Nvidia unveils GeForce RTX 30 series, ‘biggest generational leap’ in graphics

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Nvidia unveils GeForce RTX 30 series, ‘biggest generational leap’ in graphics

Nvidia revealed its next generation of RTX graphics cards, including the flagship GeForce RTX 3080, which CEO Jensen Huang said represent the company’s “biggest generational leap” in graphics performance.

Huang said the second-generation RTX cards, which also include the new mid-tier GeForce RTX 3070 and Titan successor GeForce RTX 3090, provide up to two times the graphical performance and 1.9 times the power efficiency over Nvidia‘s previous Turing-based cards while offering competitive prices.

The Tuesday reveal comes after Nvidia in May launched the first product based off its new Ampere architecture, the A100 data center GPU, which unifies training and inference into one architecture and can be partitioned into seven distinct GPU instances using the new multi-GPU instance feature.

The founder‘s edition of GeForce RTX 3080 is set to come out first, on Sept. 17 for $1,139, the same price as the previous generation RTX 2080 Super while offering significantly better performance. The graphics card comes with 8,704 CUDA cores, 10 GB of GDDR6X RAM and a boost clock of 1.71 GHz.

The founder‘s edition of the GeForce RTX 3090, which the company said is its first 8K gaming GPU, will follow on Sept. 24 for $2,429 slightly higher than Nvidia‘s previous mainstream flagship card, the RTX 2080 Ti. The card comes with 10,496 CUDA codes, 24 GB in GDDR6X RAM and a boost clock of 1.7 GHz.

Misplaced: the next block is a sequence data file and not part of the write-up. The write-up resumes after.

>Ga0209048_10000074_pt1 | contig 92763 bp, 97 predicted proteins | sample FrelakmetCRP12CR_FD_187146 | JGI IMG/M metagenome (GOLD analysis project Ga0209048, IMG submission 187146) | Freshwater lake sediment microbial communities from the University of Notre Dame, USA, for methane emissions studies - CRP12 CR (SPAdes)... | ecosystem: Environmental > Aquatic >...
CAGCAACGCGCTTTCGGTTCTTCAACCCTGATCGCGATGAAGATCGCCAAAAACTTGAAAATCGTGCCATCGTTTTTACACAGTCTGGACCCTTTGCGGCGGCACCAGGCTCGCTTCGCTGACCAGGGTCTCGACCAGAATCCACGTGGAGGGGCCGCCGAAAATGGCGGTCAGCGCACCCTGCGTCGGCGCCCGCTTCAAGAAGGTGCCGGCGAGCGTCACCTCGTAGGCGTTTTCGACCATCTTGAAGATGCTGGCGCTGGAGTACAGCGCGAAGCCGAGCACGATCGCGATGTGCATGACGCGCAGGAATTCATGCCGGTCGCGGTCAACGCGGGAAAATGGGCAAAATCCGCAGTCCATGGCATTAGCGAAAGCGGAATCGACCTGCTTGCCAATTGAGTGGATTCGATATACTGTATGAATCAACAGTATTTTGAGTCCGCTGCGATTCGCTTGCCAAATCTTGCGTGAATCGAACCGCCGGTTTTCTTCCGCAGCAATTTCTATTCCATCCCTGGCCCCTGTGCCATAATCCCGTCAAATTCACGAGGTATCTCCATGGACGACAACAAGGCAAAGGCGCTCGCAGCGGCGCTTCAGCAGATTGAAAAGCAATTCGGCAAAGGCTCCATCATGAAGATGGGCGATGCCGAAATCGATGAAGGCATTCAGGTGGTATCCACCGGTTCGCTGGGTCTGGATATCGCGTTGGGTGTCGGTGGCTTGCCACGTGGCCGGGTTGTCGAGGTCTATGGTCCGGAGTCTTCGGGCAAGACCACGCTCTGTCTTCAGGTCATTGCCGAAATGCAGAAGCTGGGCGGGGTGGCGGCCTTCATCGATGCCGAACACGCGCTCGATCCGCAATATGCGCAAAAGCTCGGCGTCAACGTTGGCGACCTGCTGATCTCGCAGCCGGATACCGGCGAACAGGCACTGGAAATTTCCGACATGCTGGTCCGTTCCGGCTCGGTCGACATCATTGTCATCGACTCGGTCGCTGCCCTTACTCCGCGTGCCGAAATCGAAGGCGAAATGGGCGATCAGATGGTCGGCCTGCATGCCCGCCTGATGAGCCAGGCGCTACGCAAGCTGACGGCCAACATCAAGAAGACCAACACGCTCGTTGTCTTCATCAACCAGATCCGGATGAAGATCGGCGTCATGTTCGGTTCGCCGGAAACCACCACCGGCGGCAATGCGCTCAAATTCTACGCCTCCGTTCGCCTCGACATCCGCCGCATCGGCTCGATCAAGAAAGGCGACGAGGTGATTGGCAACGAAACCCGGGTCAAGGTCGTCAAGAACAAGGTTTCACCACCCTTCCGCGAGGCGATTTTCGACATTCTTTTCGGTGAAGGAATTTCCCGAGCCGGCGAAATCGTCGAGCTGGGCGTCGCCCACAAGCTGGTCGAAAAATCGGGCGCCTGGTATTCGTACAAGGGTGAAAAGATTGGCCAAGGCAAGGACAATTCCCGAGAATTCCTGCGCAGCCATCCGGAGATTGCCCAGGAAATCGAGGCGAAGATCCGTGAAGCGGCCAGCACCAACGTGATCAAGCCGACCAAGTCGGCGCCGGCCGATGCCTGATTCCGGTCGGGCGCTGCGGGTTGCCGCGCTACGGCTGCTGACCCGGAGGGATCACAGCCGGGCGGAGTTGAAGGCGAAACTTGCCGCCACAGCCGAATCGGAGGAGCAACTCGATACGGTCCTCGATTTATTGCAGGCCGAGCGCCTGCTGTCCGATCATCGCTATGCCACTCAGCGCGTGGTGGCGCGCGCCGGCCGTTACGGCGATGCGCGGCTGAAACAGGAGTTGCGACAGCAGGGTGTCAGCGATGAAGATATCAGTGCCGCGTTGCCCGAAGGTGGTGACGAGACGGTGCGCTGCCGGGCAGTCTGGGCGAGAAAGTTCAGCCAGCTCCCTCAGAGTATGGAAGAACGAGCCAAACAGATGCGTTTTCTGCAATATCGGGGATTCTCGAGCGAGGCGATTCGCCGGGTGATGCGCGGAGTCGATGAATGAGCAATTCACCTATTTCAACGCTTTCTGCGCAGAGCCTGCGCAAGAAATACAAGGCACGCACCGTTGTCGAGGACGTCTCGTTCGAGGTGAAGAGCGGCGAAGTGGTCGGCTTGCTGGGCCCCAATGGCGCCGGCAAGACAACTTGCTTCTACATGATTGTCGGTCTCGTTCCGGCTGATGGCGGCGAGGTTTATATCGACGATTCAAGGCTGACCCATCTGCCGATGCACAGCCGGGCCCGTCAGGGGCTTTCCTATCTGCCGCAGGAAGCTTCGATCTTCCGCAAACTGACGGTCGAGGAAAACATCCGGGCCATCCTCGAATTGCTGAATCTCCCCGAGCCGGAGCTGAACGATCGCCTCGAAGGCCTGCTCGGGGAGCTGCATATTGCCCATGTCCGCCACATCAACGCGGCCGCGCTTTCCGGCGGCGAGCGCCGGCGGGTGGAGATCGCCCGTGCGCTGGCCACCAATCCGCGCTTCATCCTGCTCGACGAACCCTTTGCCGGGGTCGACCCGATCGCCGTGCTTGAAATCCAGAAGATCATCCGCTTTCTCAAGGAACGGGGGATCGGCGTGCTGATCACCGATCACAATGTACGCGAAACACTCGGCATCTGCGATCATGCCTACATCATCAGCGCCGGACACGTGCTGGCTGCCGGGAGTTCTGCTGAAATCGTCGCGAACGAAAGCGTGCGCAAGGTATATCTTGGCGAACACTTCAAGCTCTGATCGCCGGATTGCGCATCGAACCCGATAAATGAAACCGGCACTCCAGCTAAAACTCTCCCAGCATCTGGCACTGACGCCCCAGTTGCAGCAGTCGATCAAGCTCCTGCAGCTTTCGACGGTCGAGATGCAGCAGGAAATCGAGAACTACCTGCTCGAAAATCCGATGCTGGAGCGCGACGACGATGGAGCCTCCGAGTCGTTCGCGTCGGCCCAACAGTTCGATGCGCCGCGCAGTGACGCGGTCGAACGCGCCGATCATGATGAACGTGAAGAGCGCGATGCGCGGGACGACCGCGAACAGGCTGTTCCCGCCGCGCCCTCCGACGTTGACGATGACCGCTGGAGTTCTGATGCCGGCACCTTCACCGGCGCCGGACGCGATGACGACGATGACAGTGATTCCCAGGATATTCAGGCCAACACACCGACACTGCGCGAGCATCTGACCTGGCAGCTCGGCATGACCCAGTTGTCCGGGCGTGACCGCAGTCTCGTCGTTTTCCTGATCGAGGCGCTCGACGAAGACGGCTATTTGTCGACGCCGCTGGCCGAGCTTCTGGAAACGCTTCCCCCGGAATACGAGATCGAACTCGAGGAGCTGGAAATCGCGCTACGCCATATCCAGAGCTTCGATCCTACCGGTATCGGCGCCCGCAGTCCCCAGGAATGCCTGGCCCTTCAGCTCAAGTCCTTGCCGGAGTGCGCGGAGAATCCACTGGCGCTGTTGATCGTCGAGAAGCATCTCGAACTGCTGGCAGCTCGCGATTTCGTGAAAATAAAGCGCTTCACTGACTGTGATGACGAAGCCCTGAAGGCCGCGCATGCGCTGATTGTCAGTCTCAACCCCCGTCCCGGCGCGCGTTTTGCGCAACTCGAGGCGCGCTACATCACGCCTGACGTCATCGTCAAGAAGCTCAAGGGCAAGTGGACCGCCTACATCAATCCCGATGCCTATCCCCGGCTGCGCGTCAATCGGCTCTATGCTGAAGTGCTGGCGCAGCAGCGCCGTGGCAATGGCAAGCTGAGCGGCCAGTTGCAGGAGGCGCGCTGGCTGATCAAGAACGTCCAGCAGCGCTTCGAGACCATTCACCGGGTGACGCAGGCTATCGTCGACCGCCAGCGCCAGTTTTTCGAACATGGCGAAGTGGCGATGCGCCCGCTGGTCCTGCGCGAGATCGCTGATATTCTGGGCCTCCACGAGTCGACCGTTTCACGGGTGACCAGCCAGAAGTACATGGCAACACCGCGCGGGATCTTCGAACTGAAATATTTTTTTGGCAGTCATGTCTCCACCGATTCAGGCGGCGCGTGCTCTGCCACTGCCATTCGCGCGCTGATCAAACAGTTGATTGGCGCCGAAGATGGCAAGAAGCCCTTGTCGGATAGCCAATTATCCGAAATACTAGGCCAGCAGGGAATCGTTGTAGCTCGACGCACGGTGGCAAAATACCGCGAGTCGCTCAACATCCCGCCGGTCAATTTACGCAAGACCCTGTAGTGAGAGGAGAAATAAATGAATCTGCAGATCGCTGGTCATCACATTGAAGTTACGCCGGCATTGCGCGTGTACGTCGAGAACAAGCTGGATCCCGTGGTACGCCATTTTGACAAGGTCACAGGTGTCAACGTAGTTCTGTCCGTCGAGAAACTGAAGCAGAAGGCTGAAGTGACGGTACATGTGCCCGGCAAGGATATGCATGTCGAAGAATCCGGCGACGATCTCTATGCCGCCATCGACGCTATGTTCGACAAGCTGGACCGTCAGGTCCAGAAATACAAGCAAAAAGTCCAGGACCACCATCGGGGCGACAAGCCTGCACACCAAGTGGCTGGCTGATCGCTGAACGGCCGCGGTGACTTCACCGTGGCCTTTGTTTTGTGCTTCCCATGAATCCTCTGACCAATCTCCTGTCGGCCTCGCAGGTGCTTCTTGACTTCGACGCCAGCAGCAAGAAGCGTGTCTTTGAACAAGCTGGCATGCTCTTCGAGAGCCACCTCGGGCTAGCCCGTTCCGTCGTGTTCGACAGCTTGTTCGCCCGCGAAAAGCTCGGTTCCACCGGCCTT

The founder‘s edition of the mid-tier GeForce RTX 3070 will launch in October for $809, the same as the previous generation RTX 2070 Super. The card comes with 5,888 CUDA cores, 8 GB in GDDR6 RAM and a 1.73 GHz boost clock. Nvidia did not announce a successor to the RTX 2060 Super.

Based on Nvidia‘s new Ampere architecture, the GPUs powering the graphics cards come with streaming multiprocessors that provide twice the throughput for single-precision floating-point math, when compared to Turing. The GPUs also double the throughput for ray tracing performance with second-generation Ray Tracing cores and for artificial intelligence with third-generation Tensor Cores, which enables Deep Learning Super Sampling 2.0 possible.

The new GeForce RTX graphics cards require a PCIe 4.0 connection, meaning only AMD‘s third-generation Ryzen processors can take advantage of them as Intel has yet to deliver desktop processors that can support that level of connectivity.

In a virtual presentation overnight, Huang pitched the new graphics cards, which will include models made by add-in board partners, as a game-changer for the PC gaming market, particularly because of how he thinks it will lead to more gamers taking advantage of ray tracing in games to render realistic lighting and reflections in real time.

“Today‘s Ampere launch is a giant step into the future. This is our greatest generational leap ever,” he said. “The second-generation Nvidia RTX, fusing programmable shading, ray tracing and artificial intelligence, gives us photorealistic graphics and the highest frame rates. At the same time, once the holy grail of computer graphics, ray tracing is now the standard.”

Nvidia also revealed new software to take advantage of its graphics cards: Nvidia Reflect, which optimizes the rendering pipeline across CPU and GPU to reduce latency in games by 50 percent; Nvidia Broadcast, a live-streaming tool that uses AI to remove background audio noise and create virtual background effects; and Nvidia Omniverse, a tool for making movies using game assets.

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